Pakistan to participate in OIC Summit on Jerusalem

Pakistan's Prime Minister Shahid Khaqan Abbasi speaks with a Reuters correspondent during an interview at his office in Islamabad, Pakistan September 11, 2017. (REUTERS)
Updated 12 December 2017
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Pakistan to participate in OIC Summit on Jerusalem

ISLAMABAD: Pakistan’s prime minister will participate in the Organization of Islamic Cooperation (OIC) Summit on Wednesday to coordinate a response to US recognition of Jerusalem as Israel’s capital. Most OIC member states are expected to attend.
Shahid Khaqan Abbasi “will convey the sentiments of the people and government of Pakistan of the unequivocal support to the people of Palestine,” the Foreign Office said in a statement on Monday.
“He will stress upon the OIC for a united stance on the issue… and call upon the US Administration to review its decision.”
Sen. Raja Muhammad Zafar-ul-Haq told Arab News: “Pakistan will present its strong and clear position against this decision for the betterment of all the Muslims of the world.”
Haq, who is also secretary-general of Muslim World Congress, added: “The OIC has to perform now. All Muslim countries have pinned their hopes on this summit.”
The summit will be preceded by a meeting of the Council of Foreign Ministers, which Foreign Secretary Khawaja Mohammed Asif will attend.
Religious and political parties have held protests across Pakistan against Washington’s decision.
Islamabad said the US move is a serious violation of international law and UN Security Council resolutions, and expressed concern over the implications for Middle East peace and security.
The US Embassy in Islamabad has alerted its consulates and staff to be vigilant and cautious, restricting movement until further notice to avoid any incidents as anti-American sentiment runs high.
Noman Sattar, professor of US studies at Quaid-e-Azam University, told Arab News that “while the Arab League and OIC have taken strong public positions… one can’t be too sure or hopeful” of their ability to influence Washington.


Reinstated Sri Lanka PM promises ‘new era’

Ranil Wickremesinghe was reinstated on Sunday, two months after his sacking. (AFP)
Updated 2 min 30 sec ago
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Reinstated Sri Lanka PM promises ‘new era’

  • Lawmakers clashed after shock decision from president
  • Peace not yet restored, says NGO

COLOMBO: Sri Lanka’s new prime minister, who was reinstated on Sunday after being sacked almost two months ago, pledged to learn from past failures and to improve people’s living conditions.
Ranil Wickremesinghe was dismissed by the president on Oct. 26, 2018, and replaced by his predecessor in a controversial power grab that triggered international condemnation and even fisticuffs in parliament.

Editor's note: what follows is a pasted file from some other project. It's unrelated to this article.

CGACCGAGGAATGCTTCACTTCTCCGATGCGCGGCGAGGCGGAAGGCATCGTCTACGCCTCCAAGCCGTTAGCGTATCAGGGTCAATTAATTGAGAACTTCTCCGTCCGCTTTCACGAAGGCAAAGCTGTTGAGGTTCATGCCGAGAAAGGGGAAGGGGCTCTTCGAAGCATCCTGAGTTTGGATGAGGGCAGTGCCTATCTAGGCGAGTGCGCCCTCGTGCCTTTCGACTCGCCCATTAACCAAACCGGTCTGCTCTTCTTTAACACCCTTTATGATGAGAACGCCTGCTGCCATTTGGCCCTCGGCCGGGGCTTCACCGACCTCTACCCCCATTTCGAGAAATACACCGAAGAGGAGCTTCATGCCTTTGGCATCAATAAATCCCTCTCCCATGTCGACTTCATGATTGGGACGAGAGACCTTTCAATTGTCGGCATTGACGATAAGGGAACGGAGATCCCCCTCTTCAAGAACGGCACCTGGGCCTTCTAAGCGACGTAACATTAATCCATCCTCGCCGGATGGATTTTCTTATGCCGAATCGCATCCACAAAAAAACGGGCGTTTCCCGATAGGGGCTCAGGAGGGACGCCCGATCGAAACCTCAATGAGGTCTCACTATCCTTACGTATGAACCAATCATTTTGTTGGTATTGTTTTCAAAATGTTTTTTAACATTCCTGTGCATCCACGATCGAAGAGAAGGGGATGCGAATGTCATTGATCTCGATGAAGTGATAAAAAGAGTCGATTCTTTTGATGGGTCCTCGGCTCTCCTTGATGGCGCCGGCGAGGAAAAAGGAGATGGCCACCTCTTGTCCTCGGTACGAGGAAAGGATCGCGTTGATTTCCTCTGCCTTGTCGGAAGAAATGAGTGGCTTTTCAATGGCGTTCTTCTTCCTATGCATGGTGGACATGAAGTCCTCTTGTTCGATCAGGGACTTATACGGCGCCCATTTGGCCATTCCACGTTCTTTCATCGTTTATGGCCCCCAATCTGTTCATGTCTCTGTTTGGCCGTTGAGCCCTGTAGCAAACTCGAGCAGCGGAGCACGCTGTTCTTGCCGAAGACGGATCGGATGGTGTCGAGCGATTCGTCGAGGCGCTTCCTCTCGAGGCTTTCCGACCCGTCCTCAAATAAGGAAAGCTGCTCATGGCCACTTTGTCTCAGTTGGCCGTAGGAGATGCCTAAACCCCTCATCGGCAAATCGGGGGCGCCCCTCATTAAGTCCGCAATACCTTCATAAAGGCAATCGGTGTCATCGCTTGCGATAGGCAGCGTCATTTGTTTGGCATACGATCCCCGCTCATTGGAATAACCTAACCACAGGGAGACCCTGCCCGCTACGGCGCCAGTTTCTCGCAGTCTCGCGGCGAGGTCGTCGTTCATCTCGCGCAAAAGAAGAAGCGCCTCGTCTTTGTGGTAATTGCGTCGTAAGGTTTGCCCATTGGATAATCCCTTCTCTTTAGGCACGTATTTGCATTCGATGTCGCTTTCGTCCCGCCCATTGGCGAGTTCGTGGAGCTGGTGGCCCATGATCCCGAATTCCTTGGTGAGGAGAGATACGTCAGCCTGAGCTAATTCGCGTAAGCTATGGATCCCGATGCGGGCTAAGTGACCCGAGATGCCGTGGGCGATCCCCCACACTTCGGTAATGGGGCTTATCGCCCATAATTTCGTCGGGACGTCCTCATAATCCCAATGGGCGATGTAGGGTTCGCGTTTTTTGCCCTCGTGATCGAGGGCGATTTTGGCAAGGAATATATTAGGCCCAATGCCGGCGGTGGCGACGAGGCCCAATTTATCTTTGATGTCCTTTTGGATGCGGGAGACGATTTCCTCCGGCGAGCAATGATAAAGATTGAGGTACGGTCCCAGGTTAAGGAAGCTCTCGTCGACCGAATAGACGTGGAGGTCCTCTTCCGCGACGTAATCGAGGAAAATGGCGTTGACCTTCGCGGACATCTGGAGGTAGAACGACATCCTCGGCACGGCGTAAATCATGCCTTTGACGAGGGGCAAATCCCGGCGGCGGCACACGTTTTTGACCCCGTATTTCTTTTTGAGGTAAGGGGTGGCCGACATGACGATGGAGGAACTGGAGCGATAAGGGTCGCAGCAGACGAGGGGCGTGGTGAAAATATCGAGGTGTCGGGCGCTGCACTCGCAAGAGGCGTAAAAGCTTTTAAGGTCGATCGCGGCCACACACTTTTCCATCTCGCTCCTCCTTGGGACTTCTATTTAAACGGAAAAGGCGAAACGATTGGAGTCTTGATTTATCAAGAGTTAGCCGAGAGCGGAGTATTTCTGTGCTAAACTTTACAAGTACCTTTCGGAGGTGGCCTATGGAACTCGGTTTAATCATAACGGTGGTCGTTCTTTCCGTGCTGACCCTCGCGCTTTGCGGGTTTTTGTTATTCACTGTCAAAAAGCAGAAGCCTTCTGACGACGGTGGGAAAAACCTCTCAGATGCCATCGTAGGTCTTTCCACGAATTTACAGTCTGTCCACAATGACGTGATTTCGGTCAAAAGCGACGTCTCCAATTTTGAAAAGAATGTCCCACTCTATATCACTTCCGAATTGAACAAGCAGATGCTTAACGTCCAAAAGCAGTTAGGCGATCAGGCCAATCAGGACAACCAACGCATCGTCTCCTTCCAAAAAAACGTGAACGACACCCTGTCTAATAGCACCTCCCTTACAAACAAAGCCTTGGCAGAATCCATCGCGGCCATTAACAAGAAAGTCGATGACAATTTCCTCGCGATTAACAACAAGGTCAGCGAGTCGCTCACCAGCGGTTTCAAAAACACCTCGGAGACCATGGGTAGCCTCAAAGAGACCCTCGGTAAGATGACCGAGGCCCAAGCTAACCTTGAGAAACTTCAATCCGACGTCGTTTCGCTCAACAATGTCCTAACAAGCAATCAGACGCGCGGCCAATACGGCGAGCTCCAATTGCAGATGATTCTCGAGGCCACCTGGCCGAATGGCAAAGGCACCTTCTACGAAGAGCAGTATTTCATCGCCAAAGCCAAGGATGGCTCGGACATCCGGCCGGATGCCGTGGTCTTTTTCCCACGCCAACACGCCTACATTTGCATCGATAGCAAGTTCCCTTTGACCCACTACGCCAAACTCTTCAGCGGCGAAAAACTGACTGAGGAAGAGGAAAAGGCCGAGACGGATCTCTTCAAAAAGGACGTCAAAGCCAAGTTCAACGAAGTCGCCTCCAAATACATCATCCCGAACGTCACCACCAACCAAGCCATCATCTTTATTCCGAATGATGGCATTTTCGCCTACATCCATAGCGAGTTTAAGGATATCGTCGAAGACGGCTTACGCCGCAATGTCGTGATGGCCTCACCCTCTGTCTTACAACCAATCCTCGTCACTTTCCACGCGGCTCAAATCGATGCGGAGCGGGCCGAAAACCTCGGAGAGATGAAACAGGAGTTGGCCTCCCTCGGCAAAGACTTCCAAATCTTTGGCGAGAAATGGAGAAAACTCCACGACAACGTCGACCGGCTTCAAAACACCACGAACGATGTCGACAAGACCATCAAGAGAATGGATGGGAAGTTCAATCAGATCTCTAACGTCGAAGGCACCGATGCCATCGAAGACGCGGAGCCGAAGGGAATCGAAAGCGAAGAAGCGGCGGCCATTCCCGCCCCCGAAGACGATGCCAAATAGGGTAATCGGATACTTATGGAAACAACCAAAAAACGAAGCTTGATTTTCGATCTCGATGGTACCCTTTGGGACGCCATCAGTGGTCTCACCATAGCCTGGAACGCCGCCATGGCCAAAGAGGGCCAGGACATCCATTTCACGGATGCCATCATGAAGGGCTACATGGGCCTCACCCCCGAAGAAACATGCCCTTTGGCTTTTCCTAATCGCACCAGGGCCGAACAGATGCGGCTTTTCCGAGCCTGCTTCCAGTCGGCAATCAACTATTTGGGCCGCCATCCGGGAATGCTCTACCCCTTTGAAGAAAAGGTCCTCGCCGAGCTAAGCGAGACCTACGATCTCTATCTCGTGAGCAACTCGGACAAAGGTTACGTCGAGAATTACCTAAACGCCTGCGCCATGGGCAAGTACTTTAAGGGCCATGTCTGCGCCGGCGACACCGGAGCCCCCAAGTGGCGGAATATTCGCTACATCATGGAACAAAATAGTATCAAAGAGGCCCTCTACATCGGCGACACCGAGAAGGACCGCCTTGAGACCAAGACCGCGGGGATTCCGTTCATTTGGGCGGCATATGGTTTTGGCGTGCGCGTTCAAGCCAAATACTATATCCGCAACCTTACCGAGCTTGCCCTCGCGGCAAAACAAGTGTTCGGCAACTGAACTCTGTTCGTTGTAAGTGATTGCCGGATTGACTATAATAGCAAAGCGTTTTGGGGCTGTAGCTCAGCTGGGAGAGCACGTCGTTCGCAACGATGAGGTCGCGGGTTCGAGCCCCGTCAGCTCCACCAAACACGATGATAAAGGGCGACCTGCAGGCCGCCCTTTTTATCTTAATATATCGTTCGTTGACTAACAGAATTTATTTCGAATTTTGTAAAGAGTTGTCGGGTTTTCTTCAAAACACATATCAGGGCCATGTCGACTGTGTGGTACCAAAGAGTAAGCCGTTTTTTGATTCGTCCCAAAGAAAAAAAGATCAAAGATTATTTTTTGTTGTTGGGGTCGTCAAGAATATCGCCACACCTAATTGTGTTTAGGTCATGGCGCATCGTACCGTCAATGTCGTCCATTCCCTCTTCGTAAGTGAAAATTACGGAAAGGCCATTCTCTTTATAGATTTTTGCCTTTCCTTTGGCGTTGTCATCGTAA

Wickremesinghe made his first public appearance since being reinstalled at a rally in Colombo’s Galle Face Green, addressing thousands of people.
He told them: “We will take renewed efforts without any religious, racial prejudices. We will ameliorate the living conditions of the people.” 
He also said he planned to register a new political party on Friday, under the name of the National Democratic Front.
President Maithripala Sirisena said he respected parliamentary democracy and denied that his actions - including an attempt to dissolve parliament - were unconstitutional.
“I made a statement that I will not give Ranil Wickremesinghe the post of prime minister, even if a request is made by all the 225 Parliamentarians and it is my own personal political opinion, and my view is still the same, but I have decided to invite 
Ranil Wickremesinghe as I am a leader who respects parliamentary tradition and democracy.
“My recent moves including the dissolution of parliament, prorogue parliament, remove the prime minister and the appointment of a new prime minister, not according to his sole discretion, but after receiving the advice of legal experts, and those steps were taken for the betterment of the country and there was no intention to violate the constitution of the country.” 
Alan Keenan, Sri Lanka project director from the International Crisis Group, tweeted that the crisis would continue. 
"Peace is clearly not yet restored,” he said. “The next few months will almost certainly see the fights continue in new forms.”
But others were more optimistic. 
US Ambassador to Sri Lanka Alaina Teplitz welcomed the weekend’s political developments, as did the Australian High Commission in Colombo and the European Union. 
“As steady friends of Sri Lanka, we welcome the peaceful and democratic resolution of the political crisis in accordance with the constitution,” the EU said Monday. “We commend the resilience of Sri Lanka's democratic institutions and will continue to support its efforts towards national reconciliation and prosperity for all.”
Wickremesinghe is expected to name his cabinet ministers on Tuesday.